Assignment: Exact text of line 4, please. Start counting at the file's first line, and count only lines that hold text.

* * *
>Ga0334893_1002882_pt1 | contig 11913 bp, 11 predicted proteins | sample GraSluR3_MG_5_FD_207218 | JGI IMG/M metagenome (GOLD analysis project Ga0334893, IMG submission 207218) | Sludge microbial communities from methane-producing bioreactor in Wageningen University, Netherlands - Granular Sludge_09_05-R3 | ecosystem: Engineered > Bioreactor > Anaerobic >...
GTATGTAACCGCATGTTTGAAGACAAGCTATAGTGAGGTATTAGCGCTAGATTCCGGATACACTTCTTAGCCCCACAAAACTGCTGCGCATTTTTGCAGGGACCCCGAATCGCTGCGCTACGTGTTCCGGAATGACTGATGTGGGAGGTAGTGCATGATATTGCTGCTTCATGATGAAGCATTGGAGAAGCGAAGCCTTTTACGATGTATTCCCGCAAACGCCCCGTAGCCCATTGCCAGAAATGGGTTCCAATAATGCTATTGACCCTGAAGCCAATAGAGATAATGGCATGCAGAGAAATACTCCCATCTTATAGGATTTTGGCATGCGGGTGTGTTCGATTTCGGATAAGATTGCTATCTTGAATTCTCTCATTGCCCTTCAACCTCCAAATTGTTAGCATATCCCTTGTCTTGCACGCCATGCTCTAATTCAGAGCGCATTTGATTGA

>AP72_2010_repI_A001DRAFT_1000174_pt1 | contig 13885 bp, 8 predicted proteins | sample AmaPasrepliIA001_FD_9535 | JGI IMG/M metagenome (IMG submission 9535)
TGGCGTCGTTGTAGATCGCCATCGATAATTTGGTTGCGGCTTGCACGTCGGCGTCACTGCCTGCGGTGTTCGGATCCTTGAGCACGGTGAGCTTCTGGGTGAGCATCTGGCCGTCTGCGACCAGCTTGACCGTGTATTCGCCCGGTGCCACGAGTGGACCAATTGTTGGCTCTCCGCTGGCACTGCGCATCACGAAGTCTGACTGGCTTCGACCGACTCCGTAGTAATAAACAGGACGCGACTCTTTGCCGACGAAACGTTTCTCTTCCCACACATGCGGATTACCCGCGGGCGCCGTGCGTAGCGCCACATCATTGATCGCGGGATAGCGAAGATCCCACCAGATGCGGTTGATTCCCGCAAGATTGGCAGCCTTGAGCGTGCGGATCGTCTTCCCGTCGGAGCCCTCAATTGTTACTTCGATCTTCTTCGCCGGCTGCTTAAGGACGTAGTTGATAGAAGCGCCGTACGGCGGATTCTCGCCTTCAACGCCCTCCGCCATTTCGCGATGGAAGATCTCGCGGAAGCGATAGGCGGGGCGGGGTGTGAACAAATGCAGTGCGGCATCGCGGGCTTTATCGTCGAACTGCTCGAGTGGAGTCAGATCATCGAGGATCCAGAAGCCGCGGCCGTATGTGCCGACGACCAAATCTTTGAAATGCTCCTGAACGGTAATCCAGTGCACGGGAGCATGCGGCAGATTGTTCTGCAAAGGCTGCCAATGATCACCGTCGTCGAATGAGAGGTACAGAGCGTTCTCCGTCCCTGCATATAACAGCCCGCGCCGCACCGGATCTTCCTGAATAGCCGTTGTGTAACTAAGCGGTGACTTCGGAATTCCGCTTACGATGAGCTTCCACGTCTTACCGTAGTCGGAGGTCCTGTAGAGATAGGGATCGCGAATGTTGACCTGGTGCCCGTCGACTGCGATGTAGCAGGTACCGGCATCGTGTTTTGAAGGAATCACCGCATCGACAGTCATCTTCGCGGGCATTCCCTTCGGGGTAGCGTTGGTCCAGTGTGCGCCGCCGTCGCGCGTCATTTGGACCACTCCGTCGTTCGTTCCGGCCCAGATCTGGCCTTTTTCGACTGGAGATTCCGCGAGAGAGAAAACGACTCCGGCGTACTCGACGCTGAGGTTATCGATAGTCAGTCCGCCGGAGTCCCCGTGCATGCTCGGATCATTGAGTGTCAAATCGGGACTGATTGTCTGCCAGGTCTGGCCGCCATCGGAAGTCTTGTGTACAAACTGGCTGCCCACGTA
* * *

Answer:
TGGCGTCGTTGTAGATCGCCATCGATAATTTGGTTGCGGCTTGCACGTCGGCGTCACTGCCTGCGGTGTTCGGATCCTTGAGCACGGTGAGCTTCTGGGTGAGCATCTGGCCGTCTGCGACCAGCTTGACCGTGTATTCGCCCGGTGCCACGAGTGGACCAATTGTTGGCTCTCCGCTGGCACTGCGCATCACGAAGTCTGACTGGCTTCGACCGACTCCGTAGTAATAAACAGGACGCGACTCTTTGCCGACGAAACGTTTCTCTTCCCACACATGCGGATTACCCGCGGGCGCCGTGCGTAGCGCCACATCATTGATCGCGGGATAGCGAAGATCCCACCAGATGCGGTTGATTCCCGCAAGATTGGCAGCCTTGAGCGTGCGGATCGTCTTCCCGTCGGAGCCCTCAATTGTTACTTCGATCTTCTTCGCCGGCTGCTTAAGGACGTAGTTGATAGAAGCGCCGTACGGCGGATTCTCGCCTTCAACGCCCTCCGCCATTTCGCGATGGAAGATCTCGCGGAAGCGATAGGCGGGGCGGGGTGTGAACAAATGCAGTGCGGCATCGCGGGCTTTATCGTCGAACTGCTCGAGTGGAGTCAGATCATCGAGGATCCAGAAGCCGCGGCCGTATGTGCCGACGACCAAATCTTTGAAATGCTCCTGAACGGTAATCCAGTGCACGGGAGCATGCGGCAGATTGTTCTGCAAAGGCTGCCAATGATCACCGTCGTCGAATGAGAGGTACAGAGCGTTCTCCGTCCCTGCATATAACAGCCCGCGCCGCACCGGATCTTCCTGAATAGCCGTTGTGTAACTAAGCGGTGACTTCGGAATTCCGCTTACGATGAGCTTCCACGTCTTACCGTAGTCGGAGGTCCTGTAGAGATAGGGATCGCGAATGTTGACCTGGTGCCCGTCGACTGCGATGTAGCAGGTACCGGCATCGTGTTTTGAAGGAATCACCGCATCGACAGTCATCTTCGCGGGCATTCCCTTCGGGGTAGCGTTGGTCCAGTGTGCGCCGCCGTCGCGCGTCATTTGGACCACTCCGTCGTTCGTTCCGGCCCAGATCTGGCCTTTTTCGACTGGAGATTCCGCGAGAGAGAAAACGACTCCGGCGTACTCGACGCTGAGGTTATCGATAGTCAGTCCGCCGGAGTCCCCGTGCATGCTCGGATCATTGAGTGTCAAATCGGGACTGATTGTCTGCCAGGTCTGGCCGCCATCGGAAGTCTTGTGTACAAACTGGCTGCCCACGTA